News | July 26, 2021

JTF-Bravo Logistics Support Enables Colombian Global Health Engagement

By Tech. Sgt. Marleah Cabano Joint Task Force-Bravo Public Affairs

Medical personnel with the Medical Element, Joint Task Force-Bravo (JTF-B), have a unique set of responsibilities when planning to conduct a Global Health Engagement across Latin America and the Caribbean, but their main focus is always patient care.

For U.S. Air Force Staff Sgt. Caitlyn Stewart, the J4 NCO-in-charge of plans and operations with JTF-B, her responsibility is to ensure those medical personnel and their supplies get where they need to be.

“My focus is the reception, onward movement, staging and integration (RSO&I) of military personnel,” said Stewart. “We are always behind the scenes coordinating the logistics so personnel performing the mission can focus on getting the job done as smoothly and efficiently as possible.”

This also means personnel must be able to move in and out of countries, as well as their cargo and the aircraft that takes them to each location.

“I had to make sure I ordered an aircraft that could fit all of our personnel and cargo needed to support this mission,” said Stewart. “Immigration processes also needed to be handled for our personnel, our aircraft and the Colombian aircraft that transported us back and forth from San Andres Island to Providencia. Without having any of this cleared, we would have not been able to get into Colombia.”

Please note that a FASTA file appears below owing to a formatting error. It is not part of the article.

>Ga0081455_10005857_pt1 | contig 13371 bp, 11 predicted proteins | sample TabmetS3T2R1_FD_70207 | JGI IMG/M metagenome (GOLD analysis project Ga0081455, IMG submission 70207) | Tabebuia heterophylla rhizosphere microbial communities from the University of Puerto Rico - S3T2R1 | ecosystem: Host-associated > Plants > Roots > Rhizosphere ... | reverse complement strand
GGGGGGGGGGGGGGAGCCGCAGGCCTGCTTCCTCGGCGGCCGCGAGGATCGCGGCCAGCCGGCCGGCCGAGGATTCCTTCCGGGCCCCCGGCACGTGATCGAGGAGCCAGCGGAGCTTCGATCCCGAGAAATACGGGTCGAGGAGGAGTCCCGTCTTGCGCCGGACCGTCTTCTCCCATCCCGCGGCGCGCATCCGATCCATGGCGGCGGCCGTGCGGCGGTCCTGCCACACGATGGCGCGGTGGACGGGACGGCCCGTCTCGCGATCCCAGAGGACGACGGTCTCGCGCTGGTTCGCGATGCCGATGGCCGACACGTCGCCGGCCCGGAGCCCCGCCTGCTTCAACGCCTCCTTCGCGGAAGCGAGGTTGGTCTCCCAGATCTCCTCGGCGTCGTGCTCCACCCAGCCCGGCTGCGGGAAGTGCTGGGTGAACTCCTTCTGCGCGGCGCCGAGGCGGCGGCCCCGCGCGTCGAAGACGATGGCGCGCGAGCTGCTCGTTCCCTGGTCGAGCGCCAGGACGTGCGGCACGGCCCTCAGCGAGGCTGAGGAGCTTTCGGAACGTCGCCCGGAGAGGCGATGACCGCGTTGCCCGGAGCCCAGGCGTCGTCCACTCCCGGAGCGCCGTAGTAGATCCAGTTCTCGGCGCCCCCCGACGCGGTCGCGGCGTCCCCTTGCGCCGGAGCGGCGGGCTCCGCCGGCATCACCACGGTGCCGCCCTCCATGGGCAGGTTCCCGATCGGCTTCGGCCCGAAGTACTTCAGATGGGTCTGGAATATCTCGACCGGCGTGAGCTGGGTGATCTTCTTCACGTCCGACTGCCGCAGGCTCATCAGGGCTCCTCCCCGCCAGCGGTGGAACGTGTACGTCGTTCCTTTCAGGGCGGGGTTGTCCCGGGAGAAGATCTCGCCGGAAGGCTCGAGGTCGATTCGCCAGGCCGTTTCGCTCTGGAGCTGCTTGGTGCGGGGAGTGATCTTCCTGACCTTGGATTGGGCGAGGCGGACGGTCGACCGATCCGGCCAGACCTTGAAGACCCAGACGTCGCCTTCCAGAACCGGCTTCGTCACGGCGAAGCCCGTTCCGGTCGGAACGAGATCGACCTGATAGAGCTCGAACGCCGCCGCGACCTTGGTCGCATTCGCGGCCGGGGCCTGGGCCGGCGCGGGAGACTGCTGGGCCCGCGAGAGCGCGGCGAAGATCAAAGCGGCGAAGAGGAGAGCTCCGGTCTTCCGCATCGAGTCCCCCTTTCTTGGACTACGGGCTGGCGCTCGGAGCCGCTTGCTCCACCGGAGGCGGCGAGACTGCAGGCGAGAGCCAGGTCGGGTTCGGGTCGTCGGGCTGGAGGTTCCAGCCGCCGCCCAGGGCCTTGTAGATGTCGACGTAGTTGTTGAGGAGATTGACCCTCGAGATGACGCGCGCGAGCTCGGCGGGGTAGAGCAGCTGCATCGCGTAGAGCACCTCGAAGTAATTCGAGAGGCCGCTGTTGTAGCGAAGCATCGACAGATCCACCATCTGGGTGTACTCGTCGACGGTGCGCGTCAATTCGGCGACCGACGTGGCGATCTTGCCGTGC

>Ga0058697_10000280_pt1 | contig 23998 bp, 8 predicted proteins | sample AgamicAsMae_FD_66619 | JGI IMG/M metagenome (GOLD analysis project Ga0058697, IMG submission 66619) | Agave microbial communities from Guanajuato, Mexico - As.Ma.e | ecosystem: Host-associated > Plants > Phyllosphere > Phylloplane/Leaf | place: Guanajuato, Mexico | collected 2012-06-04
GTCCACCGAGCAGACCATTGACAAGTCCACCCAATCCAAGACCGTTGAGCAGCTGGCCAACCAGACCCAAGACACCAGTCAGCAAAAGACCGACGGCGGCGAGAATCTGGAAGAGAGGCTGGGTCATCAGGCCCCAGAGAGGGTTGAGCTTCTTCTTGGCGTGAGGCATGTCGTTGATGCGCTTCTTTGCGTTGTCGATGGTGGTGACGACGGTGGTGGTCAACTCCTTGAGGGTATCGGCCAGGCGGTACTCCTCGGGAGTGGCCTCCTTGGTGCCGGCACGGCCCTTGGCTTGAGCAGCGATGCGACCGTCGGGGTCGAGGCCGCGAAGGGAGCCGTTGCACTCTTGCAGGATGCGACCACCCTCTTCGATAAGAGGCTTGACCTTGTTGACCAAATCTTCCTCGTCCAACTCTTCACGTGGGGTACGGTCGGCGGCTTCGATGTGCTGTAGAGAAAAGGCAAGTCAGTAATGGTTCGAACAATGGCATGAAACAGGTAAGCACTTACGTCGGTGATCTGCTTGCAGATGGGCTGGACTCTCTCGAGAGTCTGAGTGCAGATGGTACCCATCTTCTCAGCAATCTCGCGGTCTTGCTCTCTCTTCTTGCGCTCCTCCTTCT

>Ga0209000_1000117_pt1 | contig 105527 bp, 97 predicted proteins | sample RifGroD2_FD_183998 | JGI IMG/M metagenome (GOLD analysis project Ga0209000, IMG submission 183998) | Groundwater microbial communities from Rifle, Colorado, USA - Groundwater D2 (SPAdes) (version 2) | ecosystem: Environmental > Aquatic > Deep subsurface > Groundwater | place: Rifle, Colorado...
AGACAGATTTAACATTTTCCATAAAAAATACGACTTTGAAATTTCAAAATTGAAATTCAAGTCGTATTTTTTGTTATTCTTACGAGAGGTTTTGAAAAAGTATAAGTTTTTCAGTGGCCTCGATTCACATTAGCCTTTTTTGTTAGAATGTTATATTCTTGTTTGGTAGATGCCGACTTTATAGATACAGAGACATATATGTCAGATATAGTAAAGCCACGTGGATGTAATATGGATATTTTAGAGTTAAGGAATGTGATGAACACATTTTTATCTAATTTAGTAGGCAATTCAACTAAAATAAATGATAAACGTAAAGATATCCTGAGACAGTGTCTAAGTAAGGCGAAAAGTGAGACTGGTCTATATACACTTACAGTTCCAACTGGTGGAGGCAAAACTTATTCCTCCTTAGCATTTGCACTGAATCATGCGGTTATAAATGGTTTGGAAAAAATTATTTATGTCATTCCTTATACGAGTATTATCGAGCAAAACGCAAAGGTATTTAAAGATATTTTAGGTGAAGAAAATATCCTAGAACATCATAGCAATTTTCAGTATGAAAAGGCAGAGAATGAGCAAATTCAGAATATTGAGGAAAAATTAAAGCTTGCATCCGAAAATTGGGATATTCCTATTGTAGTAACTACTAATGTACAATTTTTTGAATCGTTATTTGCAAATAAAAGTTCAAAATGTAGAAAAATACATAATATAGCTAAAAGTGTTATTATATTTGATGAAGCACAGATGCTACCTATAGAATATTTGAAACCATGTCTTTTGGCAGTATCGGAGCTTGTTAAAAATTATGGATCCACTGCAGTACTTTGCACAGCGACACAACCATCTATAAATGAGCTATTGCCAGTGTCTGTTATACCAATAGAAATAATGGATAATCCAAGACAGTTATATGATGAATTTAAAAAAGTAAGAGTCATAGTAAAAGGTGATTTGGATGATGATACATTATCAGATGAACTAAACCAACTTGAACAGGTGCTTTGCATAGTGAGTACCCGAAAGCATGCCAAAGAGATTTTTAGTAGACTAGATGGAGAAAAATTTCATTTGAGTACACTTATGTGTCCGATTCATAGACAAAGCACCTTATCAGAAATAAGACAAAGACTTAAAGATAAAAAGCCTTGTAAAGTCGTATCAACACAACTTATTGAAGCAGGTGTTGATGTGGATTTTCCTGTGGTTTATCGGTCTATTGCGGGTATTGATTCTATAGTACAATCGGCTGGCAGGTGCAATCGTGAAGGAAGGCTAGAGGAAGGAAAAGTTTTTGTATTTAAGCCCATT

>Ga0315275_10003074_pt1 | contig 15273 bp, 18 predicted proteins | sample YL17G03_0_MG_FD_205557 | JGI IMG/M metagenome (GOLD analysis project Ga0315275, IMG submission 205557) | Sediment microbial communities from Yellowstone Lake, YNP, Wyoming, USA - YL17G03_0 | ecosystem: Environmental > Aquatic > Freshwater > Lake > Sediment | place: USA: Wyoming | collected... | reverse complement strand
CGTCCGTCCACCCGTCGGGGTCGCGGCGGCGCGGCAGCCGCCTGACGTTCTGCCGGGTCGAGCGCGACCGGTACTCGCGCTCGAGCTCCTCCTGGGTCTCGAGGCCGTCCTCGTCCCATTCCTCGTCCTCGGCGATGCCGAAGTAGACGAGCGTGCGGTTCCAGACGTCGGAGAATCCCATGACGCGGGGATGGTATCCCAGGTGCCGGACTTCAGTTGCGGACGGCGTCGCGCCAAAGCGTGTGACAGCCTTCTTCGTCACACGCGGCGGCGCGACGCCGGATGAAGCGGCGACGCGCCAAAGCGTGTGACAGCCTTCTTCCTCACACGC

Additionally, this specific mission presented logistical challenges for lodging and sustainment due to its location and last natural disaster.

“In November 2020, Hurricane Iota completely devastated the island and left people of the island with nowhere to live,” said Stewart. “They had to resort to living in tents and any place with cover. This made it challenging for our personnel to also stay on the island because there was only one hotel we could stay at and it was still under construction since the storm, and food and resourceful water was very limited.”

Through Stewart’s close coordination with the Colombian Embassy and security cooperation organizations, approximately 25 service members made it to Colombia with a room to sleep, 40 cases of water and 40 cases of Meals Ready to Eat to last the week where they provided medical care to more than 600 local residents of Providencia and Santa Catalina Island.

“At the end of the day it was a very successful mission,” said Stewart. “This couldn’t have been done without medical, logistics and Colombian personnel.”

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